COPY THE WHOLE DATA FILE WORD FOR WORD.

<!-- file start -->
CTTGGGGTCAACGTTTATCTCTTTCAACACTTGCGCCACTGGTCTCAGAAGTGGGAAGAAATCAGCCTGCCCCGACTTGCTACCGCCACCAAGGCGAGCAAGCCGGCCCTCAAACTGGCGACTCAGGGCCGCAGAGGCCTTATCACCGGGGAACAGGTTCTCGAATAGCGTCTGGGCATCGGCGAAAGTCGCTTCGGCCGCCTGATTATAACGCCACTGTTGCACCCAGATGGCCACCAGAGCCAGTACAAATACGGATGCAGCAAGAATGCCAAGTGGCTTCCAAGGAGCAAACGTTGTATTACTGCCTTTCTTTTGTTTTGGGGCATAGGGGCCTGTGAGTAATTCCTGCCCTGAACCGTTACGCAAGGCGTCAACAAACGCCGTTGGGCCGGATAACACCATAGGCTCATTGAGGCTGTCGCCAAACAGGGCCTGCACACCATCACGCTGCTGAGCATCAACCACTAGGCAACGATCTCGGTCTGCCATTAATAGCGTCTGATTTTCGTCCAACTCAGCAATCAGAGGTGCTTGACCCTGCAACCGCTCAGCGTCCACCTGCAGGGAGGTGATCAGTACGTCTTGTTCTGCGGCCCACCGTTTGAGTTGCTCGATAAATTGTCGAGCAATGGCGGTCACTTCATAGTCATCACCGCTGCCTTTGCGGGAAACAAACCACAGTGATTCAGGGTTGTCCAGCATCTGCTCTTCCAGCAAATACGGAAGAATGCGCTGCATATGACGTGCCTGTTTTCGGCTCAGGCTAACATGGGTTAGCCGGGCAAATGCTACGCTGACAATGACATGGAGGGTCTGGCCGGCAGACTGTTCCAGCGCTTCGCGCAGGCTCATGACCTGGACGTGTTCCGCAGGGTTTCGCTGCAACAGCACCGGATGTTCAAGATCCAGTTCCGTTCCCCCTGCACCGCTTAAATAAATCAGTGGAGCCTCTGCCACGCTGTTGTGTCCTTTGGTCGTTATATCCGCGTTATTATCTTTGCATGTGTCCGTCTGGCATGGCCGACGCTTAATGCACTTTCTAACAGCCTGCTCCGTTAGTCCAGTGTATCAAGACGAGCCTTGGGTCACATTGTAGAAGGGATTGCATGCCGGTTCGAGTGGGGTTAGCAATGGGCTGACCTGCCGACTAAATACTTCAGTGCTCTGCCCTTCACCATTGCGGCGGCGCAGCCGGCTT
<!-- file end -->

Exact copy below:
CTTGGGGTCAACGTTTATCTCTTTCAACACTTGCGCCACTGGTCTCAGAAGTGGGAAGAAATCAGCCTGCCCCGACTTGCTACCGCCACCAAGGCGAGCAAGCCGGCCCTCAAACTGGCGACTCAGGGCCGCAGAGGCCTTATCACCGGGGAACAGGTTCTCGAATAGCGTCTGGGCATCGGCGAAAGTCGCTTCGGCCGCCTGATTATAACGCCACTGTTGCACCCAGATGGCCACCAGAGCCAGTACAAATACGGATGCAGCAAGAATGCCAAGTGGCTTCCAAGGAGCAAACGTTGTATTACTGCCTTTCTTTTGTTTTGGGGCATAGGGGCCTGTGAGTAATTCCTGCCCTGAACCGTTACGCAAGGCGTCAACAAACGCCGTTGGGCCGGATAACACCATAGGCTCATTGAGGCTGTCGCCAAACAGGGCCTGCACACCATCACGCTGCTGAGCATCAACCACTAGGCAACGATCTCGGTCTGCCATTAATAGCGTCTGATTTTCGTCCAACTCAGCAATCAGAGGTGCTTGACCCTGCAACCGCTCAGCGTCCACCTGCAGGGAGGTGATCAGTACGTCTTGTTCTGCGGCCCACCGTTTGAGTTGCTCGATAAATTGTCGAGCAATGGCGGTCACTTCATAGTCATCACCGCTGCCTTTGCGGGAAACAAACCACAGTGATTCAGGGTTGTCCAGCATCTGCTCTTCCAGCAAATACGGAAGAATGCGCTGCATATGACGTGCCTGTTTTCGGCTCAGGCTAACATGGGTTAGCCGGGCAAATGCTACGCTGACAATGACATGGAGGGTCTGGCCGGCAGACTGTTCCAGCGCTTCGCGCAGGCTCATGACCTGGACGTGTTCCGCAGGGTTTCGCTGCAACAGCACCGGATGTTCAAGATCCAGTTCCGTTCCCCCTGCACCGCTTAAATAAATCAGTGGAGCCTCTGCCACGCTGTTGTGTCCTTTGGTCGTTATATCCGCGTTATTATCTTTGCATGTGTCCGTCTGGCATGGCCGACGCTTAATGCACTTTCTAACAGCCTGCTCCGTTAGTCCAGTGTATCAAGACGAGCCTTGGGTCACATTGTAGAAGGGATTGCATGCCGGTTCGAGTGGGGTTAGCAATGGGCTGACCTGCCGACTAAATACTTCAGTGCTCTGCCCTTCACCATTGCGGCGGCGCAGCCGGCTT